Muscles in motion part 2

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Stretching is something I've noticed is either a priority for some and an after thought for others. I've seen people do 30 minutes of stretching, yoga, or whatever they choose to do and then I've talked to others who tell me they can't spare a few minutes to stretch for, well, reasons. Now that aside there are a lot of great ways to increase your mobility and flexibility for whatever activity you want to do. I personally enjoy stretching, yoga, and other activities on a weekly basis and wanted to share with you some great ways to remain mobile! So for you the readers sake though I'll break it down so it isn't such a garbled mess to go through.


SMR or foam rolling

Foam rolling for me was one of my favorite activities to learn becoming a personal trainer. I currently own a rumble roller and a lacrosse ball I use on a regular basis. The way to do it is pretty simple. You select a body part (i.e.. the quads) and find a spot where you feel discomfort and HOLD for 30 seconds. The goal of this is to release fascial tissue that causes those ''sore spots''. It shouldn't be done quickly (i.e.. rolling fast back and forth) or for very long. Foam rolling a great as a warm up and cooldown activity for almost anything that you might be able to think of and it's an inexpensive DIY way of staying mobile.


Static stretching

The classic way to stretch. Everyone knows what it is and it's been around for YEARS. Coaches and trainers for decades have gotten athletes and clients to do it as apart of warm ups and cooldowns. You stretch a selected body part and hold it for 15-30 seconds per stretch. It's a great activity to do if you want to increase your passive range of motion or if your warming up for some aerobic or anaerobic activity. It's a great way to cooldown as well and I'll say now doing stretching is a great way to avoid future mobility issues.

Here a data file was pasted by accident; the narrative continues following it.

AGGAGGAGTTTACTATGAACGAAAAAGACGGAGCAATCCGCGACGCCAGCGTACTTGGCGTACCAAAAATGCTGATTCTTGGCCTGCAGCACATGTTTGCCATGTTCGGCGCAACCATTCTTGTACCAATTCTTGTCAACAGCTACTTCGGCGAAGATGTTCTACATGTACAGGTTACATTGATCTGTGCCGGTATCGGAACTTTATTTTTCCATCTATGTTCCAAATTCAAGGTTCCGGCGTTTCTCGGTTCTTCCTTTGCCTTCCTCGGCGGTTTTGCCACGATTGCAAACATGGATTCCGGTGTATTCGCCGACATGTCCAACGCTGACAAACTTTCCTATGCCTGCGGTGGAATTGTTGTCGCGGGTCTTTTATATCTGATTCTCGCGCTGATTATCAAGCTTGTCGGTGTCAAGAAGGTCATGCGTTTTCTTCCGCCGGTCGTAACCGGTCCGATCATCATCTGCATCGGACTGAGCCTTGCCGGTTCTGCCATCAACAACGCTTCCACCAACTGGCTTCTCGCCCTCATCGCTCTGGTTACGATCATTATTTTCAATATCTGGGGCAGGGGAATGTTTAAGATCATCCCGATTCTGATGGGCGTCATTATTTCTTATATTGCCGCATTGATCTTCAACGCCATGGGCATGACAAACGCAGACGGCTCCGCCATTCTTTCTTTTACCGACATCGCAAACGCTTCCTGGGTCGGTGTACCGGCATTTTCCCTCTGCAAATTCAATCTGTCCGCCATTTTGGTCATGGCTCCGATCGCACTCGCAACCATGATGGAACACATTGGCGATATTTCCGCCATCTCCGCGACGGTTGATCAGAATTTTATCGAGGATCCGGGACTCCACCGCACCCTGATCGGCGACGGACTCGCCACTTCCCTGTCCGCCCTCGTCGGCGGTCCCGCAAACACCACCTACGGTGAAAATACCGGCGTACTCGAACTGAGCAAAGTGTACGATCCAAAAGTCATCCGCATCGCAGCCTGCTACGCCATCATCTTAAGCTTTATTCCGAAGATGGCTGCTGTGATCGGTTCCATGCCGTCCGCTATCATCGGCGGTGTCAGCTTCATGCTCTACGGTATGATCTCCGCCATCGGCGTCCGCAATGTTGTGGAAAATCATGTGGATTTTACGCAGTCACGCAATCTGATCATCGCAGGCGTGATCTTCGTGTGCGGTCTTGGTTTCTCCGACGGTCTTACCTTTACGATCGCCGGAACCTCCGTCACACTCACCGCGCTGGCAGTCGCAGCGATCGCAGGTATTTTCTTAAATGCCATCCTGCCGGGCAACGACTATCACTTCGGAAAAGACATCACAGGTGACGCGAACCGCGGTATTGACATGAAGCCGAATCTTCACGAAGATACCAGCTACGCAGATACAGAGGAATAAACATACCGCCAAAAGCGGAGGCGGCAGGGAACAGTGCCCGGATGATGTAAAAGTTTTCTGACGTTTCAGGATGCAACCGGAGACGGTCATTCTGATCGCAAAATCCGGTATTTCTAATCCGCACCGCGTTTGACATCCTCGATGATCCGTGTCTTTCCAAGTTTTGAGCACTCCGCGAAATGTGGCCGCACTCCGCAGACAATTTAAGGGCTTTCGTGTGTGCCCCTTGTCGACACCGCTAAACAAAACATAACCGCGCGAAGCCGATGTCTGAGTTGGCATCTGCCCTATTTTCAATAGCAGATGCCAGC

PNF stretching

This one isn't done nearly as much as static stretching or foam rolling and given how it's done I'm not entirely surprised. The way it's done is you first select a muscle group such as the hamstrings, hold an isometric contraction (someone pushes against you while you push back maintaining that contraction without moving) for 5 seconds, release and then stretch that body part for 30 seconds. It's a fun activity to do with a partner and is effective but because of the partner assistance usually needed it isn't really common to see someone doing it. However it's a great way to increase your range of motion with large body parts and can serve as a great warm up or cooldown activity depending on what you are doing.


Dynamic stretching

This kind is always fun to do because of how many things you can do for dynamic stretching. It serves as a fantastic warm up activity and can be combined with other activities depending on what you want to do. It can help you prepare you for specific activities by increasing your body temperature, helping with nervous system activation, and increasing your mobility prepping you for whatever you are doing. The options for activities can vary greatly and don't have to be terribly complicated so you can choose things such as bodyweight squats, side lunges, or even jumping jacks just to name a few.


Now for putting it all together its fairly simple.

-Start with something passive and go to active activities

-Most people don't need to spend more than 5-10 minutes warming up or cooling down with these activities

-Have fun with it, it's boring to do the same thing for a super long time and can help increase your motivation to keep going to the gym.


I will be doing a part 3 on cardio in the future and I'm quite excited to bring it forth to everyone for their reading pleasure. If you have any questions we at Tight Assets are always available to take them and until part 3 comes out, keep calm and lift on!

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